You are here

Patriotic attachments

Guest commentary

Jefferson's letter to Cabell is one of the fullest elaborations of his federal theory (the other is another 1816 letter, to Samuel Kercheval). Advocates of "strong" or "participatory" democracy invoke these letters, usually acknowledging that they refer to local self-government in what Jefferson calls "ward republics," but without grasping the fuller implications of Jeffersonian federalism. I'd like to emphasize an apparent paradox. On one hand, the participation he envisions is strongest where its objects are most limited, ending up with "the administration of every man's farm by himself."

Yet the patriotic attachments that participation fosters transcend the farmer's farm (or the planter's plantation), moving upward through Jefferson's federal republic, from ward to county, state, and the union as a whole. The localist becomes a nationalist: "he will let the heart be torn out of his body sooner than his power be wrested from him by a Caesar or a Bonaparte." To put the paradox in familiar contemporary terms, "acting locally" enables citizen-patriots to think and feel globally -- or at least "nationally." This is what makes the United States the "strongest Government on earth," as Jefferson claims in his first inaugural address.

But there may be a sleight of hand here: as we move downward, toward the farm or plantation, participation becomes stronger and more active; moving the other way, the citizen is less and less an agent, more and more a subject. The nation is strong precisely because the patriot willingly sacrifices himself in its behalf: self-government demands self-obliteration.

The question we might consider today is: do the "new media" that appear to have been so important in mobilizing support for Obama significantly affect the dynamic I'm describing? Can there be meaningful citizen participation at higher levels of governance?

PETER ONUF is Thomas Jefferson Foundation Professor of History at the University of Virginia and the 2008-09 Harold Vyvyan Harmsworth Professor of American History at the University of Oxford.


The Polish's picture
As you are an expert on Jefferson, I am curious to hear your interpretation of how TJ would view the Federal government's role in the current financial environment. With his experience as a businessman and landowner, I wonder whether his views on governmental regulation of the private sector would differ from our current approach. The government is currently impotent as a regulator. Where would he fall on the issue of government involvement vs market self-regulation taken in the form of bankruptcy of our financial sector.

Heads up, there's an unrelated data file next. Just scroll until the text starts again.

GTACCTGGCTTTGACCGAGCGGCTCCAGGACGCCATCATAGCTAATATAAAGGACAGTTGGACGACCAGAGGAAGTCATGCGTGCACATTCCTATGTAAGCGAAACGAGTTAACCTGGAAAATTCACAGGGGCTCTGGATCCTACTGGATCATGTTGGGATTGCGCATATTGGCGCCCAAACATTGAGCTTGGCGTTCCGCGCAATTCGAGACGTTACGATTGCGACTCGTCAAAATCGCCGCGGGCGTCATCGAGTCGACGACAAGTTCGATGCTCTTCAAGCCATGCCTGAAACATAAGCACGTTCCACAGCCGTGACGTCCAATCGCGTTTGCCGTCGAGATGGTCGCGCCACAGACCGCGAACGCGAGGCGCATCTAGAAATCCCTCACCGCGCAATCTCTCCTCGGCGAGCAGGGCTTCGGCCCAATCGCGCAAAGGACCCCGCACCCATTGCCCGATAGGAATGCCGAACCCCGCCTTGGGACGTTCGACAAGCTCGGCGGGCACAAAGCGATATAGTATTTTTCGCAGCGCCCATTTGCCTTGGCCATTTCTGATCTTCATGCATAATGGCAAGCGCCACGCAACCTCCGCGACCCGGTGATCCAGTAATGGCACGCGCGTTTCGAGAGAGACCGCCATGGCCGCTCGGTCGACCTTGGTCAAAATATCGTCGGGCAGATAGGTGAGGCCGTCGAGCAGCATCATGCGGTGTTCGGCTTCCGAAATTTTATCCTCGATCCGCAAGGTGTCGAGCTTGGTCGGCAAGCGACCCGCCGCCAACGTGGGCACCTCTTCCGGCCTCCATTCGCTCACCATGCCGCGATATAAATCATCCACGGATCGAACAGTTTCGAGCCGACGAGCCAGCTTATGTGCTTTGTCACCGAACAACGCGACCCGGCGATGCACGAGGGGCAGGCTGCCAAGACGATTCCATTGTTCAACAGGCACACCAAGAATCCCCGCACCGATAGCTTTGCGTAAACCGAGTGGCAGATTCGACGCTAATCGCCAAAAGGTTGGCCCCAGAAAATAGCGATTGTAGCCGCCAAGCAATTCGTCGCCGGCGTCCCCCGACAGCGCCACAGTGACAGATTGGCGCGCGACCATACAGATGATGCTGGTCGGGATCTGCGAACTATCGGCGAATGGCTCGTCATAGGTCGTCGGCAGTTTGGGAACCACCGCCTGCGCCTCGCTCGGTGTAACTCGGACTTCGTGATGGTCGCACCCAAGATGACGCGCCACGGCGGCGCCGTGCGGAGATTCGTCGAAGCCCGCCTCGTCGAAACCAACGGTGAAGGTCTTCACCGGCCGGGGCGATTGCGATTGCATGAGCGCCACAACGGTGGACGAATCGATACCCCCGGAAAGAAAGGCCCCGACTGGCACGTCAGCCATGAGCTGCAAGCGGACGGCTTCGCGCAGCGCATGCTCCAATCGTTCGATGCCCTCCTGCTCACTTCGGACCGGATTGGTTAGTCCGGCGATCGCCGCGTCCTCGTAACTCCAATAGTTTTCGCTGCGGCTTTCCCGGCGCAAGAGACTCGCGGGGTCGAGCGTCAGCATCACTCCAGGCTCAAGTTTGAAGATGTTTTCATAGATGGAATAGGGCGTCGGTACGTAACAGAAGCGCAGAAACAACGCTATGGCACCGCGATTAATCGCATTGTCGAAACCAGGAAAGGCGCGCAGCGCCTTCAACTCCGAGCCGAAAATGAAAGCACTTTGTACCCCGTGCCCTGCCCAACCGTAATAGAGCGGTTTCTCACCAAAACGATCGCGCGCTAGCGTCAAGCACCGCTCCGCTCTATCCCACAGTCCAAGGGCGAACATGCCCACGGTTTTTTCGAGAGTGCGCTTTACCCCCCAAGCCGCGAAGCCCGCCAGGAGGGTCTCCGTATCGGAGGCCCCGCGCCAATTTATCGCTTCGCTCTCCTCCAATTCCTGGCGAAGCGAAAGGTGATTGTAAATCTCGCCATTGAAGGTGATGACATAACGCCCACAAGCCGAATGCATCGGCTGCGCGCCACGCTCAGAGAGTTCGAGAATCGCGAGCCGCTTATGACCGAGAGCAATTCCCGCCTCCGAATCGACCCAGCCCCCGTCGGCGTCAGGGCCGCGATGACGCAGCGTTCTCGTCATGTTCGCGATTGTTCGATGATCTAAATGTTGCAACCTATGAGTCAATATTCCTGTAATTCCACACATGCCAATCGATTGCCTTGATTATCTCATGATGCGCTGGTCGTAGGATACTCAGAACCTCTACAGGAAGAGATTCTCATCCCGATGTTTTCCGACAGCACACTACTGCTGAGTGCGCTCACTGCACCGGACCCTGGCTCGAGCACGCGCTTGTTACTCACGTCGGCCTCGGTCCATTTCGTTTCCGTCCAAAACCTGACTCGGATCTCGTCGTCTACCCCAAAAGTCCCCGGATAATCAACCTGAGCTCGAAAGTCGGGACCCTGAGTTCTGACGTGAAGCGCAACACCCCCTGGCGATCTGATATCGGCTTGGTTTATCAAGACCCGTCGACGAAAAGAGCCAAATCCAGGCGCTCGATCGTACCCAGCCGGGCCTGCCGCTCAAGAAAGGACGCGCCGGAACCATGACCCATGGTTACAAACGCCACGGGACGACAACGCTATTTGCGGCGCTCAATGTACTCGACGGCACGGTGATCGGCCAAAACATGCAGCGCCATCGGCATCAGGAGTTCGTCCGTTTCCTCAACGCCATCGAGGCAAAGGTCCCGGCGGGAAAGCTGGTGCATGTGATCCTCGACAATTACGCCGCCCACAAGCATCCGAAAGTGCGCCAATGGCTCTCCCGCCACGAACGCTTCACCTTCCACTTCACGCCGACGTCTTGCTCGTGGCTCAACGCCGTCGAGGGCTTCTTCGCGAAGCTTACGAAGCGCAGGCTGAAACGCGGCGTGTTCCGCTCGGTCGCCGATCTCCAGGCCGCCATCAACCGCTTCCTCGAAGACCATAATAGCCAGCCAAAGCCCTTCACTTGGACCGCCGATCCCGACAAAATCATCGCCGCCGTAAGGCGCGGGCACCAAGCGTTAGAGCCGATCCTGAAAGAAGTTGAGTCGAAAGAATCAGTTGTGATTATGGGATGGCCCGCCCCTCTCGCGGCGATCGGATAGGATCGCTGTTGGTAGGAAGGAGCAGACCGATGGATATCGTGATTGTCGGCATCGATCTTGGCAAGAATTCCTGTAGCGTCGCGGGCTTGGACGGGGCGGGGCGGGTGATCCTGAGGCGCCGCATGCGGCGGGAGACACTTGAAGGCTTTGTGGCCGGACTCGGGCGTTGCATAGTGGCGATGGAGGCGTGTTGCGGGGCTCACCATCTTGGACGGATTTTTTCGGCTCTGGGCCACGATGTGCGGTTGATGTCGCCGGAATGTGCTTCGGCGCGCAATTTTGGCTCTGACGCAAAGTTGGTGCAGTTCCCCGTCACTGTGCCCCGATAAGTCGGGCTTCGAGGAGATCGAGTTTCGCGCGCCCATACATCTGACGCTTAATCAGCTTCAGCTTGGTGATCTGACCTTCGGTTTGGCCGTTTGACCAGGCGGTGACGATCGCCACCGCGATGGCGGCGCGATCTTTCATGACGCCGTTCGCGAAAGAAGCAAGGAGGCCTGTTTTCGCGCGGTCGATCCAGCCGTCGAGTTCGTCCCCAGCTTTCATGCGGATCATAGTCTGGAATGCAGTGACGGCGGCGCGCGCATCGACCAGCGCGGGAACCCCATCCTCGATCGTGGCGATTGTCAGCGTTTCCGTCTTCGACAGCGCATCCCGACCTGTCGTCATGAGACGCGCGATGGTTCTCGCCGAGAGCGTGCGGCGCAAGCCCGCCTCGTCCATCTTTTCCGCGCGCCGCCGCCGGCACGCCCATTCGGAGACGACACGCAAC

The Polish (not verified)
John Ragosta's picture
Jefferson believed this the "strongest government" in the world because, since people were enfranchised, they would view an assault on the nation or its laws as an assault on themselves. Obama's inauguration suggests two ways in which that may be relevant: Generally, will the people (especially young people) who helped propel Obama to victory feel like they have a special stake in government after they face the federal bureaucracy? Perhaps. Obama seems determined to implement some of the underlying vision, but time will tell. In a second sense, however, 40 million Americans feel enfranchised today in a way that they did not several months ago. This is a powerful force which, I believe, even the mind-numbing slowness and seeming lethargy of the government cannot sap. These are interesting times and, as Ellis has properly noted, it is part of a continuing collection on the promise, the vision of Jefferson.
John Ragosta (not verified)
Legacy NID: 


Login or register to participate in our online community.